Abstract

We characterize the temporal response of fiber-optic components using a fiber-based frequency comb interferometer; measurements are compared and validated against a commercial instrument. The main advantage of the instrument lies in the absence of moving parts or a tunable laser, leading to very fast scanning. A measurement of a mechanical distortion, cycled at 130Hz, on a fiber Bragg grating (FBG) is presented. A complete profile of the mechanical distortion is taken every 2.5ms (400Hz scanning speed) and each “snapshot” is taken in 200μs. This scanning speed was arbitrarily chosen, and the instrument could be set to scan much faster, up to hundreds of kilohertz. With high-reflectivity FBGs, the same instrument could scan simultaneously the profile of 140 wavelength-multiplexed FBGs at 2kHz.

© 2010 Optical Society of America

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References

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    [CrossRef]
  5. A. Bartels, A. Thoma, C. Janke, T. Dekorsky, A. Dreyhaupt, S. Winnerl, and M. Helm, “High-resolution THz spectrometer with kHz scan rates,” Opt. Express 14, 430–437 (2006).
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2008 (2)

2006 (2)

A. Bartels, A. Thoma, C. Janke, T. Dekorsky, A. Dreyhaupt, S. Winnerl, and M. Helm, “High-resolution THz spectrometer with kHz scan rates,” Opt. Express 14, 430–437 (2006).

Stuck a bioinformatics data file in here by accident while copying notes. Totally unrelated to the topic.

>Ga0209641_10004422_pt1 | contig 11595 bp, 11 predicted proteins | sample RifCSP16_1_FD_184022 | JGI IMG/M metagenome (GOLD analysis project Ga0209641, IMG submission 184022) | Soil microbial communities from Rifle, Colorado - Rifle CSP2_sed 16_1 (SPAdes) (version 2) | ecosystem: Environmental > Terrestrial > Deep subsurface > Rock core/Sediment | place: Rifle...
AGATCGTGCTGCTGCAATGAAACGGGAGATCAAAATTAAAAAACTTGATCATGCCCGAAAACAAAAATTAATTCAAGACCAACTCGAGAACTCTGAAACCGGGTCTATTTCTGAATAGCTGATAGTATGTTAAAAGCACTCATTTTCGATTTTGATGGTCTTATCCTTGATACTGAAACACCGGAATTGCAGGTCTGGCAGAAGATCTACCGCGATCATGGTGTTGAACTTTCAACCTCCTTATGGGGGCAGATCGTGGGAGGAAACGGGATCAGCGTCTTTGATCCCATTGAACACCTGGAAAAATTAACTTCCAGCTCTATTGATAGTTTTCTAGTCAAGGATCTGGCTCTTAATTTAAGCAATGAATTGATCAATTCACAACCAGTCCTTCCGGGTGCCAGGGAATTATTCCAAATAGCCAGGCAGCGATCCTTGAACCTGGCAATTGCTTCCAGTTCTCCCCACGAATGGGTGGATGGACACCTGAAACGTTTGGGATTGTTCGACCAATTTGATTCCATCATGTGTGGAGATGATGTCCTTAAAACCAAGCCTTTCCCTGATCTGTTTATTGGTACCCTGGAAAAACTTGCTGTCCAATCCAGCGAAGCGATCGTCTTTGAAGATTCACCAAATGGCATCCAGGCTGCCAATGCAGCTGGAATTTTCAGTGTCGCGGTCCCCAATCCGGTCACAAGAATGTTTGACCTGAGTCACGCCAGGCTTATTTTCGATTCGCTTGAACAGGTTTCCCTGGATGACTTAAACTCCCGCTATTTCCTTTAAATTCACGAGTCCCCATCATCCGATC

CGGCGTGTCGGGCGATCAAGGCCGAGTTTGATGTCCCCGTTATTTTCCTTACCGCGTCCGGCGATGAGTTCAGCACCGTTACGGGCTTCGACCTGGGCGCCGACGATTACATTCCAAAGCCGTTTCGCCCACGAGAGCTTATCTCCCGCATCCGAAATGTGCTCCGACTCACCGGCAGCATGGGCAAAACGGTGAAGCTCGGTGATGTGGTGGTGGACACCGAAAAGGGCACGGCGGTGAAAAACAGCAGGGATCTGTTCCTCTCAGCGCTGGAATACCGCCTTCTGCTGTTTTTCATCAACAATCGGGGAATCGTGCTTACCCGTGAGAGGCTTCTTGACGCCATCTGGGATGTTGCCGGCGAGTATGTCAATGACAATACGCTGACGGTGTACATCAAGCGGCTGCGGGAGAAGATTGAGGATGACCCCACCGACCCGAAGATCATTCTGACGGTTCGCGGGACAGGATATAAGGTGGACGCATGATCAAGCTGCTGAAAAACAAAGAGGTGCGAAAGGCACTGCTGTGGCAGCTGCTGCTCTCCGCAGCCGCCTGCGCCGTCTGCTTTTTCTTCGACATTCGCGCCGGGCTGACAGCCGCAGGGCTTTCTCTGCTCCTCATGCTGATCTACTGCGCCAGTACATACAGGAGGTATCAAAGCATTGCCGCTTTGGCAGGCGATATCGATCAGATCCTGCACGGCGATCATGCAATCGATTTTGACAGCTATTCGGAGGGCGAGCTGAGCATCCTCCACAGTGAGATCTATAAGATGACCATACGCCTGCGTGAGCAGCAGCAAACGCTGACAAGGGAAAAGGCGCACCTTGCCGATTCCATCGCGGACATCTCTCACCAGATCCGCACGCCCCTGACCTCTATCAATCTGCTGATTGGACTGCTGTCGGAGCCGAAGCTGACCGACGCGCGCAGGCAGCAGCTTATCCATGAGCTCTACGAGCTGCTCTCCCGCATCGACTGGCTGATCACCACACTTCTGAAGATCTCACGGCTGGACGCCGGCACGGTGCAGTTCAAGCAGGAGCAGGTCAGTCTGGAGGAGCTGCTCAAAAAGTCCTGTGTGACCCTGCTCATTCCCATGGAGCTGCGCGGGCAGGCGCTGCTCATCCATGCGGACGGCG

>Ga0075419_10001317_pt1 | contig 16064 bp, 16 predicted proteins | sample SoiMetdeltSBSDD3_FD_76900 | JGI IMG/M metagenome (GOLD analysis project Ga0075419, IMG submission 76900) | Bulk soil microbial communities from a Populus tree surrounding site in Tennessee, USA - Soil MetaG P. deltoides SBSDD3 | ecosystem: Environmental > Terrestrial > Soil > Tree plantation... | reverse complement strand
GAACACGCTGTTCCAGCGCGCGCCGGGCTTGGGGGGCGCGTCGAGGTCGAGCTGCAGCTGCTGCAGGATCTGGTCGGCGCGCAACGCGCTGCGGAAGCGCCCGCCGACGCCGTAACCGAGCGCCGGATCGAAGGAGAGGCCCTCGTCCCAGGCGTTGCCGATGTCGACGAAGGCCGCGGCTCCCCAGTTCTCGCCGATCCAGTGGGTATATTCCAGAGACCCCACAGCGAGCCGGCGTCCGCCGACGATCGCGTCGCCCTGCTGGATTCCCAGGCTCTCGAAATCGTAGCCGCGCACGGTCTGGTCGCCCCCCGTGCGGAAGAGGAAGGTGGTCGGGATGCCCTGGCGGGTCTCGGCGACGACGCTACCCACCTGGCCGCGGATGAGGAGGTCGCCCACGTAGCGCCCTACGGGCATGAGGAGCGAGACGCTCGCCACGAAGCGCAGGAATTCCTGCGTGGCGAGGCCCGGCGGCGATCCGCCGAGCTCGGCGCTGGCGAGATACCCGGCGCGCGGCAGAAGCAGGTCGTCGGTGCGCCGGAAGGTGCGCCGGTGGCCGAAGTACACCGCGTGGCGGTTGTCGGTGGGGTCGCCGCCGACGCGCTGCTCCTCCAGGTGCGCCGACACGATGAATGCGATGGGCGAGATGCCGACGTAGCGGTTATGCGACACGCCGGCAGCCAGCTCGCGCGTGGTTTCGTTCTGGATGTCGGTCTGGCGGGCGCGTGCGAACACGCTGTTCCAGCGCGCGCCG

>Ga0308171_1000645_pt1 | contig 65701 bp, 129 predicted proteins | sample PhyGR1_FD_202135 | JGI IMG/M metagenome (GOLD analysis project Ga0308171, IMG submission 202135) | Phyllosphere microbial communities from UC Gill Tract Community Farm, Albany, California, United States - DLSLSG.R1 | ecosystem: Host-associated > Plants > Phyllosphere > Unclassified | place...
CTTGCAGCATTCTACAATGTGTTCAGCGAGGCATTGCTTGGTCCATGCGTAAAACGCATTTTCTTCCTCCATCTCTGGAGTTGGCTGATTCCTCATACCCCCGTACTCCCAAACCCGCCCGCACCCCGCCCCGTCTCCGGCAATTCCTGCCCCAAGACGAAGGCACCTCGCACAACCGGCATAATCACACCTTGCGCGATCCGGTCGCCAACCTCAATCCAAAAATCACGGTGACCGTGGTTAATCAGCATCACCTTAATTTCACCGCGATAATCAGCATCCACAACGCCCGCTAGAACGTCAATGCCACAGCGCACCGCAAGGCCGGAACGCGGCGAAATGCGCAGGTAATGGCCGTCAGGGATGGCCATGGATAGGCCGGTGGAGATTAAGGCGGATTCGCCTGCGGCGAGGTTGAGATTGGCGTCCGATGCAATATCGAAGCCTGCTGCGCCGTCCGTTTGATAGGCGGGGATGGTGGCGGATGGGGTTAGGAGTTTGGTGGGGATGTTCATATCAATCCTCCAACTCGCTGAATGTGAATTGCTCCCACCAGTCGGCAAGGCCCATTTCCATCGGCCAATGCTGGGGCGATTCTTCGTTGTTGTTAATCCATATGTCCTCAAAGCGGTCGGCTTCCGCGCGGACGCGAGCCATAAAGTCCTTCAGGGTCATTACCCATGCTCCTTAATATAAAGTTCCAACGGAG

[CrossRef] [PubMed]

T. Yasui, Y. Kabetani, E. Saneyoshi, S. Yokoyama, and T. Araki, “Terahertz frequency comb by multifrequency-heterodyning photoconductive detection for high-accuracy, high-resolution terahertz spectroscopy,” Appl. Phys. Lett. 88, 241104 (2006).
[CrossRef]

2004 (1)

Araki, T.

T. Yasui, Y. Kabetani, E. Saneyoshi, S. Yokoyama, and T. Araki, “Terahertz frequency comb by multifrequency-heterodyning photoconductive detection for high-accuracy, high-resolution terahertz spectroscopy,” Appl. Phys. Lett. 88, 241104 (2006).
[CrossRef]

Bartels, A.

Coddington, I.

I. Coddington, W. C. Swann, and N. R. Newbury, “Coherent multiheterodyne spectroscopy using stabilized optical frequency combs,” Phys. Rev. Lett. 100, 013902 (2008).
[CrossRef] [PubMed]

Dekorsky, T.

Deschênes, J.-D.

Dreyhaupt, A.

Forst, M.

Genest, J.

Giaccari, P.

Gohle, C.

Helm, M.

Holzwarth, R.

Janke, C.

Kabetani, Y.

T. Yasui, Y. Kabetani, E. Saneyoshi, S. Yokoyama, and T. Araki, “Terahertz frequency comb by multifrequency-heterodyning photoconductive detection for high-accuracy, high-resolution terahertz spectroscopy,” Appl. Phys. Lett. 88, 241104 (2006).
[CrossRef]

Keilmann, F.

Kray, S.

Kurz, H.

Newbury, N. R.

I. Coddington, W. C. Swann, and N. R. Newbury, “Coherent multiheterodyne spectroscopy using stabilized optical frequency combs,” Phys. Rev. Lett. 100, 013902 (2008).
[CrossRef] [PubMed]

Saneyoshi, E.

T. Yasui, Y. Kabetani, E. Saneyoshi, S. Yokoyama, and T. Araki, “Terahertz frequency comb by multifrequency-heterodyning photoconductive detection for high-accuracy, high-resolution terahertz spectroscopy,” Appl. Phys. Lett. 88, 241104 (2006).